Split on One- Way

Glendale Plan Debated At Board 5 Meet

Glendale residents were divided on whether to switch directions of a busy one-way street in their neighborhood during a public hearing held by Community Board 5 at their meeting last Wednesday night, July 11, at Christ the King Regional High School in Middle Village.

Dozens of individuals turned out to hear and comment on the Department of Transportation’s (DOT) plan to convert a one-block section of Doran Avenue between Woodhaven Boulevard and 89th Avenue from a one-way westbound to a one-way eastbound. As explained by Maura McCarthy, the DOT’s Queens borough commissioner, the change was being considered based on concerns raised by residents of the block re- garding speeding traffic.

While many Doran Avenue residents were in favor of the plan, claiming that it would help reduce the number of accidents and increase the safety of their block, a host of neighbors from other nearby streets expressed concern that the change would add more traffic and vehicular hazards to their block.

Based on the comments raised at last Wednesday’s session, Board 5’s Transportation and Public Transit committees at their meeting on Tuesday night, July 17, recommended denial of the proposed one-way conversion on Doran Avenue and urged the DOT to consider other methods of controlling traffic, such as installing a stop sign at the corner of Doran Avenue and 89th Street.

Full details about the meeting will be featured in next week’s issue of the Times Newsweekly.

McCarthy stated that the one-way change was the result of a study of traffic conducted by the DOT of streets in an area of eastern Glendale bounded on the north by Doran Avenue, the south by 75th Avenue, the east by Woodhaven Boulevard and the west by 88th Street. The study was launched at the request of Board 5 and City Council Member Elizabeth Crowley after residents in the area requested speed bumps or other traffic control devices to slow down traffic in the area.

In its review, McCarthy said, the DOT confirmed that speeding has been a regular problem along Doran Avenue, which is a one-way westbound from Woodhaven Boulevard to 88th Street. On average, vehicles were traveling at 32 mph, two miles over the posted speed limit.

The DOT had considered installing a speed bump along the stretch of Doran Avenue, but no suitable location could be found, according to the borough commissioner. She stated that this was the result of a large number of driveways on the residential block.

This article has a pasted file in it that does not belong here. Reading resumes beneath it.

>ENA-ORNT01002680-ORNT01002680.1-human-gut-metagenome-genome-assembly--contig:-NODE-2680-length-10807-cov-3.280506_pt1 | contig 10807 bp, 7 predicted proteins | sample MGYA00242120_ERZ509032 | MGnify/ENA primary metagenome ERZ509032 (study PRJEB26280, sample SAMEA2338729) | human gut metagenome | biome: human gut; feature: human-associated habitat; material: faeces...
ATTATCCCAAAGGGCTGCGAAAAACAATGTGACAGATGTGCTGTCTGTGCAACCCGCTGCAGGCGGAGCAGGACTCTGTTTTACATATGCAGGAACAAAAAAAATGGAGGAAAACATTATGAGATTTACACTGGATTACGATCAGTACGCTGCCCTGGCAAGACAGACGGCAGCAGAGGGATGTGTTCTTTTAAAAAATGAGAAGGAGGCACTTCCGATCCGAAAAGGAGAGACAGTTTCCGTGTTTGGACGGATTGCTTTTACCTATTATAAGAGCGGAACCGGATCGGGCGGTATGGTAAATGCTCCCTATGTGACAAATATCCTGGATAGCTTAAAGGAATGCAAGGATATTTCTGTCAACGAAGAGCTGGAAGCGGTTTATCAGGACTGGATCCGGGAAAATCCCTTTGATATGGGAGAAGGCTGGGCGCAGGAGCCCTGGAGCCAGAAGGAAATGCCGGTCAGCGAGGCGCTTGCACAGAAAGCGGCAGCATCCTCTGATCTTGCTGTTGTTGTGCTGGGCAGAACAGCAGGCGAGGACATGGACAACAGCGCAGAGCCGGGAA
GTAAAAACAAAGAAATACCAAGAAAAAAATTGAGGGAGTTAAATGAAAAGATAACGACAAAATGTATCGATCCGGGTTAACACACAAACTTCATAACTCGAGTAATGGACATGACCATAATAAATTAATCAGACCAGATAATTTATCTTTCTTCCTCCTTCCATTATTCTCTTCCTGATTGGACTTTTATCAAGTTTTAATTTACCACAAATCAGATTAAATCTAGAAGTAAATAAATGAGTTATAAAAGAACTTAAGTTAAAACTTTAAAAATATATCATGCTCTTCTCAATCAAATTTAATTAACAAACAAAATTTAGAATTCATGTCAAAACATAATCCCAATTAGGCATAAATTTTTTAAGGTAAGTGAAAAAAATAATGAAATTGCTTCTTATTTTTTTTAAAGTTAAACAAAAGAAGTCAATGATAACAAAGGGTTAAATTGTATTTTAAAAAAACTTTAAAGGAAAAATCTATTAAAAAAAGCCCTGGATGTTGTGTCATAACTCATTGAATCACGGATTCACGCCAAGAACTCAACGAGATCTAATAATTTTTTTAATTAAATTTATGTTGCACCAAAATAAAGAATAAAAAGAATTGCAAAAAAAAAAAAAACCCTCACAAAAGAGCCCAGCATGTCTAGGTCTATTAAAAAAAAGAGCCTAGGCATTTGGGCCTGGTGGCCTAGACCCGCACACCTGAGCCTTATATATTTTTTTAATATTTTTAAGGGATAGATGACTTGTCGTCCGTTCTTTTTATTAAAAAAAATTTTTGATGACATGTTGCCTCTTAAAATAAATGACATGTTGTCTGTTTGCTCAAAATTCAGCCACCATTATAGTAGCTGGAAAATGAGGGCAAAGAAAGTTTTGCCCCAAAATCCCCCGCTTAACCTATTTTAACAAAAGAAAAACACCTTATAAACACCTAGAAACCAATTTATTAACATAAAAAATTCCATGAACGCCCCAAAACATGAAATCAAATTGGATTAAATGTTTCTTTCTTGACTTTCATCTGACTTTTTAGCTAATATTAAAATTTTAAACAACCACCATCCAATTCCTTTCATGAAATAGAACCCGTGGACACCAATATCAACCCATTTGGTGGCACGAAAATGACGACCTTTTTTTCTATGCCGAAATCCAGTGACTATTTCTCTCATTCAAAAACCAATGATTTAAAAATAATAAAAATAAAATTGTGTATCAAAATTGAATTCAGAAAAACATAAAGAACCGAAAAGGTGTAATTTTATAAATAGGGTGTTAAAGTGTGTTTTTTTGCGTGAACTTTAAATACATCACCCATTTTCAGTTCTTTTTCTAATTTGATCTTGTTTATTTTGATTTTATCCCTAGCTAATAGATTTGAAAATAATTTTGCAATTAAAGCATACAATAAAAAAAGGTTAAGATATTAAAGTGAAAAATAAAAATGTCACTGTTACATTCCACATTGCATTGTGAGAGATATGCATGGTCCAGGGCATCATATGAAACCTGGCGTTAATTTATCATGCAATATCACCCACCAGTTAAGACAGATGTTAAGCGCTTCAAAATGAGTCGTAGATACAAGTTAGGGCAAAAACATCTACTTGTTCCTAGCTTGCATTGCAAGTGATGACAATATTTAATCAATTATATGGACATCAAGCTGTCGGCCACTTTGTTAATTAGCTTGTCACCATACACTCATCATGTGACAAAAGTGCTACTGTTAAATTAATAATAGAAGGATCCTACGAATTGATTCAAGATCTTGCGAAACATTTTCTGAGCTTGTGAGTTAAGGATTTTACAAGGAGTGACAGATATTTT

In addition to changing the direction of one-way Doran Avenue between 89th Street and Woodhaven Boulevard, the DOT has also suggested instituting “daylighting” (no standing regulations) at the corners of Woodhaven Boulevard and Rutledge, 74th and 75th avenues. This is designed to give drivers and pedestrians greater visibility, McCarthy stated.

No other changes are proposed for Rutledge, 74th and 75th avenues in this plan, but McCarthy noted that the DOT will speed bumps along either of the roadways should speeding increase after the change to Doran Avenue is implemented.

“We have already surveyed those streets,” she said. “They do not have the same number of curb cuts and driveways. So if we did find speeding on those blocks, we will have the opportunity to explore a speed bump.”

Board members quizzed the borough commissioner about alternate ideas to slow traffic down on Doran Avenue.

Michael O’Kane asked if the DOT considered installing an all-way stop sign at the corner of 89th Street and Doran Avenue. McCarthy stated that the DOT had studied the idea three previous times, but the agency determined that the intersection did not meet the standards for receiving such a traffic device.

Patricia Grayson questioned why the DOT had not considered changing the entire direction of Doran Avenue. McCarthy stated that the DOT believes the partial change would provide greater circulation of traffic in the area and more options for drivers on 89th Street to turn.

Kathy Masi, a board member who also resides on Doran Avenue, pointed out that the DOT had previously placed a speed bump on 69th Place in Middle Village on a block with a “lot of driveways.”

“Believe me, if I could have put a speed hump [on Doran Avenue], I would,” McCarthy replied.

Doran likes it

Neighbors of Doran Avenue spoke in no uncertain terms that they believe the one-way change to their block is needed to prevent a future tragedy.

“I sit on my stoop with my relatives and we cannot believe the speed those cars get,” said Regina Crowley, who argued that some cars are going even faster than the DOT’s findings. “I want a little tranquility and peace for the kids.”